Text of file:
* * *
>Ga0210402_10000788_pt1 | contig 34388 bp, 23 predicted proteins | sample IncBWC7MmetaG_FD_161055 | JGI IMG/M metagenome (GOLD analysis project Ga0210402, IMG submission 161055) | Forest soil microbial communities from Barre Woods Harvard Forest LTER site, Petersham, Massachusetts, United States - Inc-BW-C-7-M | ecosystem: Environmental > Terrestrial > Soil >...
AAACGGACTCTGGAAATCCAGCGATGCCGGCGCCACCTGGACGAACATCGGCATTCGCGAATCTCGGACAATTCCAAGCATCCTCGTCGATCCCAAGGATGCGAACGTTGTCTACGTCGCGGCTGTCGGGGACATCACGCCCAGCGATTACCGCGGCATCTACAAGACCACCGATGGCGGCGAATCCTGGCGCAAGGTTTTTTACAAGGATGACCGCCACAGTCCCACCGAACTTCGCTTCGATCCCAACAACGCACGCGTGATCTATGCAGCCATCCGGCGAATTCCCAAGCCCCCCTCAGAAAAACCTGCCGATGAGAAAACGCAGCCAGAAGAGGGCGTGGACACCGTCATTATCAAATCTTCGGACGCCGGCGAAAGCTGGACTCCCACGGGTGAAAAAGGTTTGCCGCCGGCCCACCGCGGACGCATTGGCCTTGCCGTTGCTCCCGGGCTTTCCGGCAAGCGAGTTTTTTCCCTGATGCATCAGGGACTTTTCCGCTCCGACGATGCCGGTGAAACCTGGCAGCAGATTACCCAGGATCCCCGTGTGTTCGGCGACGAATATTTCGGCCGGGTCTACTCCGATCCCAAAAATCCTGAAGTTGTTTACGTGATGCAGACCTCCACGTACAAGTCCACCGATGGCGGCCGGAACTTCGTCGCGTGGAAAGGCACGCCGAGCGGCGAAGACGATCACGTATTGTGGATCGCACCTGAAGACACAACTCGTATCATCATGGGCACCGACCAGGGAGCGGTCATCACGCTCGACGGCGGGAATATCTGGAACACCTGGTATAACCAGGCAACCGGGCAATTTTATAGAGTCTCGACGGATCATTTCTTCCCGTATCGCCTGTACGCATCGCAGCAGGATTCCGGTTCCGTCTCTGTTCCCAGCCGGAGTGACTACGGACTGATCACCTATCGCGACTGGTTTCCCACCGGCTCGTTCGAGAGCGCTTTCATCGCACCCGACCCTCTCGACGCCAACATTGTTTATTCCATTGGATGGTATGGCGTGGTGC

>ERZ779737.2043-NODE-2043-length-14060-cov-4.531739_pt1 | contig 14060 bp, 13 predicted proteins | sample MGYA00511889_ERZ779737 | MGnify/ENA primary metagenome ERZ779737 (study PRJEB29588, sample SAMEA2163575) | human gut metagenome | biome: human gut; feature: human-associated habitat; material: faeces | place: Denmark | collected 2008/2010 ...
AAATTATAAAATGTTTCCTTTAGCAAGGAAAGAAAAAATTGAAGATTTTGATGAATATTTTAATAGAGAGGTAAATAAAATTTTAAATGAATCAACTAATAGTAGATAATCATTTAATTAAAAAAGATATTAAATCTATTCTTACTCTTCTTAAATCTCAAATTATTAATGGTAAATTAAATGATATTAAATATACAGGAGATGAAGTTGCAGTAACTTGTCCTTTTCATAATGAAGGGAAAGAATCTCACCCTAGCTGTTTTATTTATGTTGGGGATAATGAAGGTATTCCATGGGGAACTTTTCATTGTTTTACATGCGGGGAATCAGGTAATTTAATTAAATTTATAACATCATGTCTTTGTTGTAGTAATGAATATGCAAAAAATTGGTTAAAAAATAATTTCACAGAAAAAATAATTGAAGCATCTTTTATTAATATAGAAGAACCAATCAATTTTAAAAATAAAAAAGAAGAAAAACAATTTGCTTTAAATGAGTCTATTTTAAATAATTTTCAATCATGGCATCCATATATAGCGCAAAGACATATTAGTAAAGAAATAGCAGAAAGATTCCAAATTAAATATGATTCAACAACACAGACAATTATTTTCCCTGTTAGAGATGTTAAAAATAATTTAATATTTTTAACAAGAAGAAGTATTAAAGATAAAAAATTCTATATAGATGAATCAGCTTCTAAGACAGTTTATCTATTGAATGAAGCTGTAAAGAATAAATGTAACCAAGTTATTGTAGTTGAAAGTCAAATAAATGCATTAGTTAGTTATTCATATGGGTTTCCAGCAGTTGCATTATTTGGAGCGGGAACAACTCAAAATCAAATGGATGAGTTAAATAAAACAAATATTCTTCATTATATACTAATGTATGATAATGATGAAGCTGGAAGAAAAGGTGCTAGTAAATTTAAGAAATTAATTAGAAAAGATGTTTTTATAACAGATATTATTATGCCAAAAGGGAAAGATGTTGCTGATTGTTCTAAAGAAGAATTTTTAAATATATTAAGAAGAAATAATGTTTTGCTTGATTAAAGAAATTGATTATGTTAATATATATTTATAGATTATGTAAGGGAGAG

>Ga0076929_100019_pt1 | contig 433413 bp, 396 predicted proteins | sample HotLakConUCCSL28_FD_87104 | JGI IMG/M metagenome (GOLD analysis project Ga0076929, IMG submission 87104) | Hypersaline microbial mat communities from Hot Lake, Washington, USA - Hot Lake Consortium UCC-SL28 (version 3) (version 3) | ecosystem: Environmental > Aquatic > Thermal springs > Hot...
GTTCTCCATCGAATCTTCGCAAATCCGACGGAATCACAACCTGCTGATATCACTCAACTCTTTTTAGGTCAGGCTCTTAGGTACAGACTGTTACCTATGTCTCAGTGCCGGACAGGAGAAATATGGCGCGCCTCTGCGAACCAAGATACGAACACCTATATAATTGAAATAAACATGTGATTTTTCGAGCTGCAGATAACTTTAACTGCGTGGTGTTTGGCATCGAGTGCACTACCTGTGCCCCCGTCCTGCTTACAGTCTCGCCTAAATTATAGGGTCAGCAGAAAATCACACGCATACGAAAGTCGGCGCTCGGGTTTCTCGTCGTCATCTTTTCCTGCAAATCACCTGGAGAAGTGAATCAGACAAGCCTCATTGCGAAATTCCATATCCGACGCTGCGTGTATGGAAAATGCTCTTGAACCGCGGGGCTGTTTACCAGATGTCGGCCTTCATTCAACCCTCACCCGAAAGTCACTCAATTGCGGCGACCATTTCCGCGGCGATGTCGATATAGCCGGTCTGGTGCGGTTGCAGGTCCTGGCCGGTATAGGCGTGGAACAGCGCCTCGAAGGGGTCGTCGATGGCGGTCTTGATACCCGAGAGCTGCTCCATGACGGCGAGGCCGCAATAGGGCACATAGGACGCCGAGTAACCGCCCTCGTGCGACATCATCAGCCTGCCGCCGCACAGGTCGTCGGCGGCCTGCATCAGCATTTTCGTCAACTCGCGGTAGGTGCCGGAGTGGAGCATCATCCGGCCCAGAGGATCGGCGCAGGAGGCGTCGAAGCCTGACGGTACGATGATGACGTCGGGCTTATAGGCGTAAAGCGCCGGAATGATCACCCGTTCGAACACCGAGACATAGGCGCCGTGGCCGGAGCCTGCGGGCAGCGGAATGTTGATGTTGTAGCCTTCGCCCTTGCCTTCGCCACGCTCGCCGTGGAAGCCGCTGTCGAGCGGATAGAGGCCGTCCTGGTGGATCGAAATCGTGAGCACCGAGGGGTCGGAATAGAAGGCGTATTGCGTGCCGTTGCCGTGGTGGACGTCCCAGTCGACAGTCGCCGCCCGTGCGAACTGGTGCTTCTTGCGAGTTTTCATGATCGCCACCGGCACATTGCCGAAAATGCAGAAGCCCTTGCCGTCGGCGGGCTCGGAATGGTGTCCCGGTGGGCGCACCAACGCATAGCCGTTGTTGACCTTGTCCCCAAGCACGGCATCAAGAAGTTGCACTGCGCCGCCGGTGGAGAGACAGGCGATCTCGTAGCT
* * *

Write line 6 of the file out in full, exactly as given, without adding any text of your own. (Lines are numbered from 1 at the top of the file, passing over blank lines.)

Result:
GTTCTCCATCGAATCTTCGCAAATCCGACGGAATCACAACCTGCTGATATCACTCAACTCTTTTTAGGTCAGGCTCTTAGGTACAGACTGTTACCTATGTCTCAGTGCCGGACAGGAGAAATATGGCGCGCCTCTGCGAACCAAGATACGAACACCTATATAATTGAAATAAACATGTGATTTTTCGAGCTGCAGATAACTTTAACTGCGTGGTGTTTGGCATCGAGTGCACTACCTGTGCCCCCGTCCTGCTTACAGTCTCGCCTAAATTATAGGGTCAGCAGAAAATCACACGCATACGAAAGTCGGCGCTCGGGTTTCTCGTCGTCATCTTTTCCTGCAAATCACCTGGAGAAGTGAATCAGACAAGCCTCATTGCGAAATTCCATATCCGACGCTGCGTGTATGGAAAATGCTCTTGAACCGCGGGGCTGTTTACCAGATGTCGGCCTTCATTCAACCCTCACCCGAAAGTCACTCAATTGCGGCGACCATTTCCGCGGCGATGTCGATATAGCCGGTCTGGTGCGGTTGCAGGTCCTGGCCGGTATAGGCGTGGAACAGCGCCTCGAAGGGGTCGTCGATGGCGGTCTTGATACCCGAGAGCTGCTCCATGACGGCGAGGCCGCAATAGGGCACATAGGACGCCGAGTAACCGCCCTCGTGCGACATCATCAGCCTGCCGCCGCACAGGTCGTCGGCGGCCTGCATCAGCATTTTCGTCAACTCGCGGTAGGTGCCGGAGTGGAGCATCATCCGGCCCAGAGGATCGGCGCAGGAGGCGTCGAAGCCTGACGGTACGATGATGACGTCGGGCTTATAGGCGTAAAGCGCCGGAATGATCACCCGTTCGAACACCGAGACATAGGCGCCGTGGCCGGAGCCTGCGGGCAGCGGAATGTTGATGTTGTAGCCTTCGCCCTTGCCTTCGCCACGCTCGCCGTGGAAGCCGCTGTCGAGCGGATAGAGGCCGTCCTGGTGGATCGAAATCGTGAGCACCGAGGGGTCGGAATAGAAGGCGTATTGCGTGCCGTTGCCGTGGTGGACGTCCCAGTCGACAGTCGCCGCCCGTGCGAACTGGTGCTTCTTGCGAGTTTTCATGATCGCCACCGGCACATTGCCGAAAATGCAGAAGCCCTTGCCGTCGGCGGGCTCGGAATGGTGTCCCGGTGGGCGCACCAACGCATAGCCGTTGTTGACCTTGTCCCCAAGCACGGCATCAAGAAGTTGCACTGCGCCGCCGGTGGAGAGACAGGCGATCTCGTAGCT